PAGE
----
Yorkshire school under fire after inspection reveals child protection failures
Harrogate’s Ashville College, past pupils of which include Downton Abbey star Jim Carter and former Leeds United footballer Andy Gray, educates nearly 900 children. Now, after it failed to meet several standards around background checks for staff in its latest Independent Schools Inspectorate report, parents have raised concerns over why such key markers are not being met.
“This is very distressing for parents who are paying £14,000 a year to educate their children and comes at a time when other similar schools have passed with flying colours,” said one parent, who wished to remain anonymous. “The headmaster sent the report via email with no explanation as to why the school had failed or what it was doing to address it.
“He even commented in his email he was ‘delighted’ to send it – perhaps hoping we wouldn’t read it. As parents we want answers, we are concerned about the welfare of our pupils.”
Ashville College, founded in 1877 and set in a 64-acre campus on the outskirts of Harrogate, is an independent day and boarding school with children ranging in age from three to 18. It was visited by the Independent Schools Inspectorate (ISI) in March, with two separate inspections on educational quality and regulatory compliance carried out.
For the quality of education, the school was rated “good” and “excellent” for the quality of pupils’ academic achievements and personal development. But when it came to compliance, the report said, the school did not meet all the required standards and “should take immediate action to remedy deficiencies”.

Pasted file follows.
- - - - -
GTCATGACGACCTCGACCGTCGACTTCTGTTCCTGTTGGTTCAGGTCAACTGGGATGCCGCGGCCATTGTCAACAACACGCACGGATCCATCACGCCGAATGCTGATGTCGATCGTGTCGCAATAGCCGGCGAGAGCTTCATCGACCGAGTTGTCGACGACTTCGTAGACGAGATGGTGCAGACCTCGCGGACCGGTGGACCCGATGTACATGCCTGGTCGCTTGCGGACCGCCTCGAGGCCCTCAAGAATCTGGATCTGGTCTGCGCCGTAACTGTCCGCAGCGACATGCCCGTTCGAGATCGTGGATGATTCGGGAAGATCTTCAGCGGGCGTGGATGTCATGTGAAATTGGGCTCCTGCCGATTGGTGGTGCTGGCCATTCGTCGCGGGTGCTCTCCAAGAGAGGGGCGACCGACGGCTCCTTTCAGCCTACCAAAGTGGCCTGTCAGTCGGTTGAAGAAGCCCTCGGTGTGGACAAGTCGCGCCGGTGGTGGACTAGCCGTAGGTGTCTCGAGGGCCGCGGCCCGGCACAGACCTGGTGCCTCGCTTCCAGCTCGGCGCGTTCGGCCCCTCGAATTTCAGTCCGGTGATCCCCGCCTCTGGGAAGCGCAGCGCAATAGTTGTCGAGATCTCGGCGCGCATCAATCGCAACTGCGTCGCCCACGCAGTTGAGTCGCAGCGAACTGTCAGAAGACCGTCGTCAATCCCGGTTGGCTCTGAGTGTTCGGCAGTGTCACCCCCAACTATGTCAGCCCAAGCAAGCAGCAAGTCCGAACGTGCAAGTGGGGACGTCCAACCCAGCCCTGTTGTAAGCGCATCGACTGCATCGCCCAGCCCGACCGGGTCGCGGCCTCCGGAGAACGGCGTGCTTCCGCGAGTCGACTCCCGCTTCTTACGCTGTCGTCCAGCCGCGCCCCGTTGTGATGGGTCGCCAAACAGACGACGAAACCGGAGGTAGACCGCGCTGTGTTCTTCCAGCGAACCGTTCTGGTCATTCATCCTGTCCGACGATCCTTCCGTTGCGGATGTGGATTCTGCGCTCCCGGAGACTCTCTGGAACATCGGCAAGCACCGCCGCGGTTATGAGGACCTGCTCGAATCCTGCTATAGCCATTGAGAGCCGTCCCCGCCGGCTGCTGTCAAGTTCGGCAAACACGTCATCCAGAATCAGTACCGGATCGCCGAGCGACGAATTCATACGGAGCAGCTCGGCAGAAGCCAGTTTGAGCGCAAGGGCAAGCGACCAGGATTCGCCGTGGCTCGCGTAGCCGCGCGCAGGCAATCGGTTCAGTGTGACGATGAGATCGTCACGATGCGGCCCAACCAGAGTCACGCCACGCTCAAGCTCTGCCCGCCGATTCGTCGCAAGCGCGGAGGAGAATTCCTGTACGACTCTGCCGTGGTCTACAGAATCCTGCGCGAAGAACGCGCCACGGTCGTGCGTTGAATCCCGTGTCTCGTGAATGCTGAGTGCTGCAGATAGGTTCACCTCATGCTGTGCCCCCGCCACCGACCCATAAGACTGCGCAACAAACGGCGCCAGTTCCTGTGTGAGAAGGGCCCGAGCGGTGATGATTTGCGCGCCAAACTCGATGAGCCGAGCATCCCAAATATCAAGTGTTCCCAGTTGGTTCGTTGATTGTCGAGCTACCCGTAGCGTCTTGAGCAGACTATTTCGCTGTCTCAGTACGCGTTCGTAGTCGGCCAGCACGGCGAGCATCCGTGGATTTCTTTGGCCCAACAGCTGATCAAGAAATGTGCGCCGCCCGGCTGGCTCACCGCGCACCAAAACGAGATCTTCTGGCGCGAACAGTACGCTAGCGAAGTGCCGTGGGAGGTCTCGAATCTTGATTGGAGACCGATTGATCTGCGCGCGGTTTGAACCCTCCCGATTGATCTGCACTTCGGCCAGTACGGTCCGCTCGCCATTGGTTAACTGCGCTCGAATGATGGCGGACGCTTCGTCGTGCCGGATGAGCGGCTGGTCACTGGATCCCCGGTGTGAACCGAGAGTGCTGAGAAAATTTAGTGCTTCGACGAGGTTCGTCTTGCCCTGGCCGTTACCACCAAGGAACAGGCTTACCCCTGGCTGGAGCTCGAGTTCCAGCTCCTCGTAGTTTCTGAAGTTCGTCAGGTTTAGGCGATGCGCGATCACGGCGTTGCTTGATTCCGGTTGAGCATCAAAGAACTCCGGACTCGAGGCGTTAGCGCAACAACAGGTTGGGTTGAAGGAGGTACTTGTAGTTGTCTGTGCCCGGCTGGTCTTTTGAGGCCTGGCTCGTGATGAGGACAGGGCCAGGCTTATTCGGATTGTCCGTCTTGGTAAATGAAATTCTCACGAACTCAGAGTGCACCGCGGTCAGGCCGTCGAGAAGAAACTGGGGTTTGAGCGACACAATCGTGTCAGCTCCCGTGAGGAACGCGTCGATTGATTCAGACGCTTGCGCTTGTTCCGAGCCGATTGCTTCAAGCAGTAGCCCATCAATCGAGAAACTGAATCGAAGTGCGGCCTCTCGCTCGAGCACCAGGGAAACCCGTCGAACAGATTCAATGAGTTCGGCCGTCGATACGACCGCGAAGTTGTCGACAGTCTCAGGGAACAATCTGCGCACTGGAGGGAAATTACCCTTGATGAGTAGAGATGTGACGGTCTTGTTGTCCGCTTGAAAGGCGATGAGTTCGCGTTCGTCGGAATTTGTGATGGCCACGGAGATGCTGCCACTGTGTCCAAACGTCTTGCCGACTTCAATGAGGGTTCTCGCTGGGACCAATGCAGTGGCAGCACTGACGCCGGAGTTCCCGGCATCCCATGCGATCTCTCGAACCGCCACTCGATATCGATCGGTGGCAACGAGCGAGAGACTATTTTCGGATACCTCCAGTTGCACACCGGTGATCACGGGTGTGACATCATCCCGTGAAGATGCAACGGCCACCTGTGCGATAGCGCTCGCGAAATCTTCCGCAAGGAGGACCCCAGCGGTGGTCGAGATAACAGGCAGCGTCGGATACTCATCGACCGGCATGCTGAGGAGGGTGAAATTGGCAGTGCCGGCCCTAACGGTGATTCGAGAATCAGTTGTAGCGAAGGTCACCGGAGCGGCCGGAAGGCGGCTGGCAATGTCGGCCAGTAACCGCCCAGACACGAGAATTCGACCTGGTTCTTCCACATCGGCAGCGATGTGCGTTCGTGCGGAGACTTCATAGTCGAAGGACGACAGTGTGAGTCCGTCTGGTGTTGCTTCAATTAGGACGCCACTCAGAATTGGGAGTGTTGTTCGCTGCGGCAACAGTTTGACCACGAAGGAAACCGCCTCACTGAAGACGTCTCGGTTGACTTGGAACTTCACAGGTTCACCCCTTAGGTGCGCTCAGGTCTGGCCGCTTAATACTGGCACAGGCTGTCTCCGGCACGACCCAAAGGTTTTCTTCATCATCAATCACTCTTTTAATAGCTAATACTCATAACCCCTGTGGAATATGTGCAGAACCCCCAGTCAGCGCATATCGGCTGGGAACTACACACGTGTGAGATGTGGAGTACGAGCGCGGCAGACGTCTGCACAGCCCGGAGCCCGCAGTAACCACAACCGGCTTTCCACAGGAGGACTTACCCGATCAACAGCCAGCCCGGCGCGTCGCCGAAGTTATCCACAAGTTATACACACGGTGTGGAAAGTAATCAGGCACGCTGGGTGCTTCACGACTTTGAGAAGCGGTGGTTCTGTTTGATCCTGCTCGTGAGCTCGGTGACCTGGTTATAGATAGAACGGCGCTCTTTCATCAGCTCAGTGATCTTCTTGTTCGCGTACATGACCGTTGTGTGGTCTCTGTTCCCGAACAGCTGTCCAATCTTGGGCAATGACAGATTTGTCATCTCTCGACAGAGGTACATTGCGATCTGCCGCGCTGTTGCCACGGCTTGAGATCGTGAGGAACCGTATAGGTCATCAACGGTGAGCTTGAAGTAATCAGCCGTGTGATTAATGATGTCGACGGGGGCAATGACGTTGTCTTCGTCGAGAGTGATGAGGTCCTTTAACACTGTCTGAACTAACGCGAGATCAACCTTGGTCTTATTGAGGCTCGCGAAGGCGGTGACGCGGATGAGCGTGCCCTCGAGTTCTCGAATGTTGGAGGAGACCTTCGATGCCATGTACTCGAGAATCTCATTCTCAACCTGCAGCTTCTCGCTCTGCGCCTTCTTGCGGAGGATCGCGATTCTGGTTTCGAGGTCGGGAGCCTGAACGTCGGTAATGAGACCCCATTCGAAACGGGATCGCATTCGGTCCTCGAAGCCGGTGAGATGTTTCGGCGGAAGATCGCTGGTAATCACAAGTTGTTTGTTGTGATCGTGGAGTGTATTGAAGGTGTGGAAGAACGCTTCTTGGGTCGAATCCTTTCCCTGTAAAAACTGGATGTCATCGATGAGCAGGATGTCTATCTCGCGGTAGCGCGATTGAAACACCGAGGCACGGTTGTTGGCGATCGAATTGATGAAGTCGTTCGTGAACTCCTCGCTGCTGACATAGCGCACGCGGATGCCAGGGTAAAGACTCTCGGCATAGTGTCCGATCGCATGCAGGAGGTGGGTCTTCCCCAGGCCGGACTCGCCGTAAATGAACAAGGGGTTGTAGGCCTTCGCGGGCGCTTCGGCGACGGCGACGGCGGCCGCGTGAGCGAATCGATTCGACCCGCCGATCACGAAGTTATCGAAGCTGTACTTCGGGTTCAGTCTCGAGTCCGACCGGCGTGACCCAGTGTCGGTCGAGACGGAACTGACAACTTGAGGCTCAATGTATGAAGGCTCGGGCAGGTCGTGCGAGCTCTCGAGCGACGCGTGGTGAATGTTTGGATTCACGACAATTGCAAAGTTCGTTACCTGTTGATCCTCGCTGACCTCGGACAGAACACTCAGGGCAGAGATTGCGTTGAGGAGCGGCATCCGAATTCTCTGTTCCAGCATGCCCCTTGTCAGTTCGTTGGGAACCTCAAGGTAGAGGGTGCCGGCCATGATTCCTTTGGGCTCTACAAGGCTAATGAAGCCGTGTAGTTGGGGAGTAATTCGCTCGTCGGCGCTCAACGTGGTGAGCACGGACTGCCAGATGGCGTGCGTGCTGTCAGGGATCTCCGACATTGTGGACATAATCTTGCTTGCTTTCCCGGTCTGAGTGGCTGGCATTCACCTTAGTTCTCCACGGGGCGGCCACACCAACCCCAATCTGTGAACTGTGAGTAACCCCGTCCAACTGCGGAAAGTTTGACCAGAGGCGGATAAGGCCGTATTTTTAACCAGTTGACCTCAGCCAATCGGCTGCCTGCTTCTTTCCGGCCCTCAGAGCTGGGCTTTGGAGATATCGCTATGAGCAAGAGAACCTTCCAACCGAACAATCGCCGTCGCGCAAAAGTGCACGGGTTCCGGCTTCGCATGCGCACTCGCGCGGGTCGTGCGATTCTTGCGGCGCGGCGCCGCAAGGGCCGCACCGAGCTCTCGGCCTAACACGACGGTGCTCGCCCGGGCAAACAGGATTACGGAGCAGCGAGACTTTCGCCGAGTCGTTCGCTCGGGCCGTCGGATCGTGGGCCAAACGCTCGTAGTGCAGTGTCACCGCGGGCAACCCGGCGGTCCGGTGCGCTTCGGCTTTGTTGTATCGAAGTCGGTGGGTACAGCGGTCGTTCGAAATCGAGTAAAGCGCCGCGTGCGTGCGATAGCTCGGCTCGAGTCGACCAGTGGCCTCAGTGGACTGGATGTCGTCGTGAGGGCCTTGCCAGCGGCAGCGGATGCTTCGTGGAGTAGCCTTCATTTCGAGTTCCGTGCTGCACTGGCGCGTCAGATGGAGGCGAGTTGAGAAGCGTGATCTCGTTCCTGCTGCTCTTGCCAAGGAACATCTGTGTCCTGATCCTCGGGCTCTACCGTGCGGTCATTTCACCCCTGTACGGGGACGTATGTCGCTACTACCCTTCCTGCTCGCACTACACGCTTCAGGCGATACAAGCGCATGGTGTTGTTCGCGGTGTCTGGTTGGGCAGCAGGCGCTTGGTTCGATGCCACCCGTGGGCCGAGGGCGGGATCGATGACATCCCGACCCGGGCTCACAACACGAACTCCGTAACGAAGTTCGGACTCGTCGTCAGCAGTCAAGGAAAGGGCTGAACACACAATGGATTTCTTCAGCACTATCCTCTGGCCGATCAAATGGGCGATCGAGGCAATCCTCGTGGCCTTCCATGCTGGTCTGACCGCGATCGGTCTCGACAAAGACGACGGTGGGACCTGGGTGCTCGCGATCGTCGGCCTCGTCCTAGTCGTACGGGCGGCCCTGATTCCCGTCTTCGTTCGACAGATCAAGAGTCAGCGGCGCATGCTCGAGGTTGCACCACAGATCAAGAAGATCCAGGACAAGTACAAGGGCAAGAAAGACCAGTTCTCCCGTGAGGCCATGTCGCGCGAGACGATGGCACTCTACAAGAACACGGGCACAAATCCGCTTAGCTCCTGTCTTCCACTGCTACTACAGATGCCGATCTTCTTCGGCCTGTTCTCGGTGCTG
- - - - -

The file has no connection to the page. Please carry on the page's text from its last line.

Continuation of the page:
The highlighted concerns centred on child protection, in particular over background checks on teachers, staff and governors. This included not checking if teachers were allowed to teach or had suitable references, and whether governors and supply staff had completed an enhanced criminal record check.
“The school does not always make appropriate checks to ensure the suitability of staff, supply staff and governors prior to appointment,” the report read. “It has not always carried out the required checks prior to a person taking up an appointment. The standard on child protection is not met and represents a failure to safeguard boarders.”
Ashville College headmaster Mark Lauder admitted he was “naturally disappointed that a very small number of compliance issues” were identified in the inspection.
He added: “We were naturally disappointed that a very small number of compliance issues were identified during the March inspection. ISI found three historic examples of a check being completed late which we had already identified and were already working to address.
“The inspection did find every other area of compliance – including safeguarding, health and safety, medical care, and the safety and welfare of children – was fully met and inspectors indicated these were among the strongest they had seen. Inspections are about helping schools to improve and we immediately put in new measures to avoid any repeat.
“Throughout the process Ashville has been open and honest with ISI and our parents. The Chair of Governors wrote to parents in advance of the report being published to assure them that the recommendations made had been acted upon and that if inspected tomorrow the school would be fully compliant.”